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July 29, 2016 3:59 am

Fighting Back Is the Best Way to Combat Antisemitism on College Campuses

avatar by Johanna Markind

An anti-Israel mob at University of California, Irvine on May 18. Photo: Paula Prizio.

An anti-Israel mob at University of California, Irvine on May 18. Photo: Paula Prizio.

According to the Anti-Defamation League, antisemitic incidents on American college campuses nearly doubled from 2014 to 2015. Antisemitic assaults (on- and off-campus) also spiked dramatically, from 36 to 56.

How can Jewish students combat campus antisemitism, and what can the larger community do to help? I suggest a pro-active strategy.

Consider British Jewish student Zachary Confino’s recent groundbreaking settlement of his complaint about antisemitic harassment. After opposing a BDS resolution, Confino suffered some 40 attacks, which his university reportedly did nothing to stop. Among other things, he was called a “Jewish prick” and a “stupid Israeli twat,” and was told that Hitler was “on to something.” After his complaint, the student union publicly apologized and agreed to pay token damages of £1,000 (about $1,300).

Like Confino, American Jewish students should consider suing those responsible when their rights are violated. To paraphrase University of California at Irvine Chancellor Howard Gillman, that includes when debate crosses the line of civility into threats, harassment, incitement, and defamatory speech.

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Not every wrong has a remedy, but many of the most oppressive antisemitic tactics are amenable to suit. At the May 18 UC-Irvine “protest” by demonstrators shouting slogans like “All white people need to die,” “long live the intifada,” and “f*** the police,” Jewish students were chased and others led away by police escort. Putting people in fear of harm constitutes assault, and it sounds like that is what happened at UC-Irvine. Bring legal action against people who do such things.

Where there is evidence that organizations solicited or organized illegal conduct, sue them too. Given Students for Justice in Palestine’s (SJP’s) self-congratulatory Facebook post, that may be true of the recent UC-Irvine incident. It was true of UC-Irvine’s Muslim Student Union (MSU), which “planned, orchestrated and coordinated” the disruption of Israeli ambassador Michael Oren’s 2010 speech.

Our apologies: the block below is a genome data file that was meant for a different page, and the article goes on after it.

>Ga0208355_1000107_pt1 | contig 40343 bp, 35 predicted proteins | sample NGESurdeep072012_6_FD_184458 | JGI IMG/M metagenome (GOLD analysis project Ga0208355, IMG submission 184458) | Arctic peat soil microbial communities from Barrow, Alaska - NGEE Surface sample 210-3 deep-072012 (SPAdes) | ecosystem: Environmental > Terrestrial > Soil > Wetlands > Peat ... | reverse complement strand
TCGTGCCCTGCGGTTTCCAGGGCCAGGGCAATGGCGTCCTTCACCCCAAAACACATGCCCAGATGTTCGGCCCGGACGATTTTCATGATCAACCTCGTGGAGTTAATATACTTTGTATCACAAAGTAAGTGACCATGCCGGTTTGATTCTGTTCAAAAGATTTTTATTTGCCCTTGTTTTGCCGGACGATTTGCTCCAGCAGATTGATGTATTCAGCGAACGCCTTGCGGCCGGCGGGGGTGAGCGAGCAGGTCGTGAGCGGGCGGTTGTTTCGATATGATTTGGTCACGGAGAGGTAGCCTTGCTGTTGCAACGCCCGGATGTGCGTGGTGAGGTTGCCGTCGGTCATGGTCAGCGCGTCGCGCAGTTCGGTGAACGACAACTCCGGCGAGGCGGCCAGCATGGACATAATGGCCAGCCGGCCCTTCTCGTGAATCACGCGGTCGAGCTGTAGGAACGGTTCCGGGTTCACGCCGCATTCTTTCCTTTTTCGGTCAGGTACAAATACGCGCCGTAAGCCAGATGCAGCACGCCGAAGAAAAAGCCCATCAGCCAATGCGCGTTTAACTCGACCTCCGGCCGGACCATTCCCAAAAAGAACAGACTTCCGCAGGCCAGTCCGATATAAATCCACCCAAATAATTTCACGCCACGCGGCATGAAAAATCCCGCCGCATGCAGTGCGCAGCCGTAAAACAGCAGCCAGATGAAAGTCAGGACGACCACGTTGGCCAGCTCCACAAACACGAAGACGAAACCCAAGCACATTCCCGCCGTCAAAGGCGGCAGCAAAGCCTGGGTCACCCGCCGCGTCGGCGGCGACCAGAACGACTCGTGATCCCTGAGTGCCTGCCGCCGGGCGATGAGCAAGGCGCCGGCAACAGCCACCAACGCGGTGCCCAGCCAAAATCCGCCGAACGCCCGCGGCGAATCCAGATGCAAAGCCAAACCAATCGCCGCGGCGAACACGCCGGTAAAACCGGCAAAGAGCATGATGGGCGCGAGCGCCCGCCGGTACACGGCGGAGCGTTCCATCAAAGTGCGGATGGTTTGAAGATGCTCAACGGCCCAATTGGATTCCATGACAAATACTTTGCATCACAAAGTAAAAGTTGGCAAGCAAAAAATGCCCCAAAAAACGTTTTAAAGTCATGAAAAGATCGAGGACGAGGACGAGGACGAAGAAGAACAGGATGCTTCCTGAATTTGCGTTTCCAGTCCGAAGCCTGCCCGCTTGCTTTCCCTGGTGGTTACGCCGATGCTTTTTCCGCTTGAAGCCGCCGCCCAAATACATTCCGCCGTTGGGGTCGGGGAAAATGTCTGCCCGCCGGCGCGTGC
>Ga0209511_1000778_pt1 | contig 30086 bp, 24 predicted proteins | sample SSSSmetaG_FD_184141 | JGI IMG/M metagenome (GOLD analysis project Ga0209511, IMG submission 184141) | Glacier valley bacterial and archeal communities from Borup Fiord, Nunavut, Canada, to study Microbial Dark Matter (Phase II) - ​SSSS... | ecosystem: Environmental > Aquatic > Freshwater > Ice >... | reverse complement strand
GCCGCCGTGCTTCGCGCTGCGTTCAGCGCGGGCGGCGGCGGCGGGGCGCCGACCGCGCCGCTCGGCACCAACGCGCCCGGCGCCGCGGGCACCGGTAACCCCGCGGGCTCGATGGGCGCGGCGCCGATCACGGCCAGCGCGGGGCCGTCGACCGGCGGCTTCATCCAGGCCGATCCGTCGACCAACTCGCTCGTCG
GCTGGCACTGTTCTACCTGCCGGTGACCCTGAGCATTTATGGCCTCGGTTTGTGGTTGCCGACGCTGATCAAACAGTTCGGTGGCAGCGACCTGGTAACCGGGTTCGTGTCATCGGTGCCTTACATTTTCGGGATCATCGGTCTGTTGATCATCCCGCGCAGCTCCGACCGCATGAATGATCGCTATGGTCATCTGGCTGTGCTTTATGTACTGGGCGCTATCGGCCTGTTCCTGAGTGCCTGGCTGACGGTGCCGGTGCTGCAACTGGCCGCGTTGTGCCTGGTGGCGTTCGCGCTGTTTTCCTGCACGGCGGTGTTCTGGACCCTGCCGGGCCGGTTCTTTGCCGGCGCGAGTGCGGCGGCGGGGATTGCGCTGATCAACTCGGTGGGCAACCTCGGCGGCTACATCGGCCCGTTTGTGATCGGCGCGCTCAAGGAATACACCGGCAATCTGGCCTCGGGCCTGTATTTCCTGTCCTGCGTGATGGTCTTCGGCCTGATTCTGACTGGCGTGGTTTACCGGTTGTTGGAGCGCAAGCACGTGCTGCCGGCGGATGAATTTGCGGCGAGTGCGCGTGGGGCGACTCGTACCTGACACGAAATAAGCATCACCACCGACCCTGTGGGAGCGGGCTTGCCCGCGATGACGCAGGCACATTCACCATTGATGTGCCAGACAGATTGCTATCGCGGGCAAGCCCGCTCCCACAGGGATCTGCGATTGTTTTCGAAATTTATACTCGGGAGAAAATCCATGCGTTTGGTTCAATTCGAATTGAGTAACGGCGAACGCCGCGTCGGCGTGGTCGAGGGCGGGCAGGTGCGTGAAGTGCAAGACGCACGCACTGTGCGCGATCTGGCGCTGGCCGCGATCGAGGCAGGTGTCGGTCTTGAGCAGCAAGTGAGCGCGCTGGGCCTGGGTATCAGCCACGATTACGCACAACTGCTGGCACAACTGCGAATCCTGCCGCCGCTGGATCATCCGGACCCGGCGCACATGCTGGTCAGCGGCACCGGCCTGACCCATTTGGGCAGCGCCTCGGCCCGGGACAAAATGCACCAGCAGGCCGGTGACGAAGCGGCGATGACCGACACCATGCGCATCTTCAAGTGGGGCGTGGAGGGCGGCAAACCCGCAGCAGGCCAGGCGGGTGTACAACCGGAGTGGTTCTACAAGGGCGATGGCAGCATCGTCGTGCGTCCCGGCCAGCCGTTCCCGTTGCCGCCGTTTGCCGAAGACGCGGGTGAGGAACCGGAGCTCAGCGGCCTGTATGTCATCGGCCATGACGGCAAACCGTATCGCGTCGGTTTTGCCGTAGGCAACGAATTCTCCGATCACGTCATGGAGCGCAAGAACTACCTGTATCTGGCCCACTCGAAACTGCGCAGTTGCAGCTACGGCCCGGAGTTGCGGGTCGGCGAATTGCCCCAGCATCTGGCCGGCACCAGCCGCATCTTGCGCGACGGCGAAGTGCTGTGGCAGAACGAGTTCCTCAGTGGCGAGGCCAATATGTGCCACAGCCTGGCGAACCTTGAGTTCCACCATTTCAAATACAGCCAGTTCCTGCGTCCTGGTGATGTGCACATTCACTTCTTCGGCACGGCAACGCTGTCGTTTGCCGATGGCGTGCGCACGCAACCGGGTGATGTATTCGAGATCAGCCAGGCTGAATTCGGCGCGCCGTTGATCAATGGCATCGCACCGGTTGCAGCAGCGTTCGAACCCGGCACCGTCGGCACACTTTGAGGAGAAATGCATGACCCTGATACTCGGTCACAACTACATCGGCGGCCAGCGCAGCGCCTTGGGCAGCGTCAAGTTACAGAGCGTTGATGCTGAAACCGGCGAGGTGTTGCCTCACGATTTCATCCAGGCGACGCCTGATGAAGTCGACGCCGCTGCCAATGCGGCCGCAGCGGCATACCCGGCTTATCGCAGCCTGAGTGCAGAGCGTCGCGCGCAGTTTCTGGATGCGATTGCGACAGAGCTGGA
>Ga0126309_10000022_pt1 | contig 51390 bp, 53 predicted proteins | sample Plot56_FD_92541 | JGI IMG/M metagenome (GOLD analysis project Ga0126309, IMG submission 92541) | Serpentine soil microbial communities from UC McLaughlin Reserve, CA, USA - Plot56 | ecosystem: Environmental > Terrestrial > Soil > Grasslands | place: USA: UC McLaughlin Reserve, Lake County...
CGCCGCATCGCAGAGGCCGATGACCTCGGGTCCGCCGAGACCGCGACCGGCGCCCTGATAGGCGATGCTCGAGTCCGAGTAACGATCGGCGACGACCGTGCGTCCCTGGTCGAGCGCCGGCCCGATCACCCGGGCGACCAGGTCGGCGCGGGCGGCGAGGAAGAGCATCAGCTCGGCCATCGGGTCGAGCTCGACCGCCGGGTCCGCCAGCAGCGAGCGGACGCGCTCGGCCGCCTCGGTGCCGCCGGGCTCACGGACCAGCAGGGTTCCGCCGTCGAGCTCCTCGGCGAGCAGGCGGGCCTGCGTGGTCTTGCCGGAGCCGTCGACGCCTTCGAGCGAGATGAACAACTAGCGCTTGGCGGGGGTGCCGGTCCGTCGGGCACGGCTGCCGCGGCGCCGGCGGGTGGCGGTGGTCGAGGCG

Where a public university repeatedly fails to protect Jews’ free-speech rights, especially compared to protections it affords other groups, and/or funds organizations targeting Jews, students should explore its potential liability for discrimination and/or free-speech violations.

Jewish communal organizations can help with legal representation and financial support. As the Southern Poverty Law Center and an Israeli group, Shurat HaDin, have demonstrated, lawsuits can defeat or at least weaken hate groups. Rather than expecting individual students to take on large, well-resourced organizations, the Jewish community should offer its own resources to combat them.

University administrators should also play an active role, rather than sitting passively by while the collegial atmosphere of their colleges is destroyed. They have many tools at their disposal. As UC-Irvine’s Chancellor Gillman noted last May, and San Francisco State University President Leslie Wong observed after the Barkat incident last April, universities can discipline offending students, suspend student groups organizing disruptive conduct, press criminal charges, or file civil suits for trespass. And, if they don’t do it already, then universities should incorporate discussion of this behavior into new-student orientation and explain that it will not be tolerated. They should also sanction faculty who violate the rights of students or of other faculty members.

Finally, when antisemitic behavior becomes criminal, district attorneys should step in. After students disrupted Ambassador Oren’s aforementioned speech, ten students were convicted of disturbing a public event. Other criminal charges that may apply in similar cases include trespass and disorderly conduct. And, of course, assault and battery can and should be criminally prosecuted when they occur, as in a 2014 incident (not involving antisemitic or anti-Israel conduct) where a UC-Santa Barbara professor attacked a pro-life demonstrator.

The point of lawsuits and administrative sanctions is not just obtaining satisfaction for past wrongs, but discouraging similar conduct in the future. Perpetrators may think twice if they know they will suffer serious consequences.

Rather than being hounded, harassed, humiliated, and intimidated into silence, Jewish students can seize the initiative. The Jewish community, the universities, and the criminal justice system should aid them. Together, they can face down the rising tide of campus antisemitism.

The author is an attorney who has previously written about antisemitism and criminal justice.

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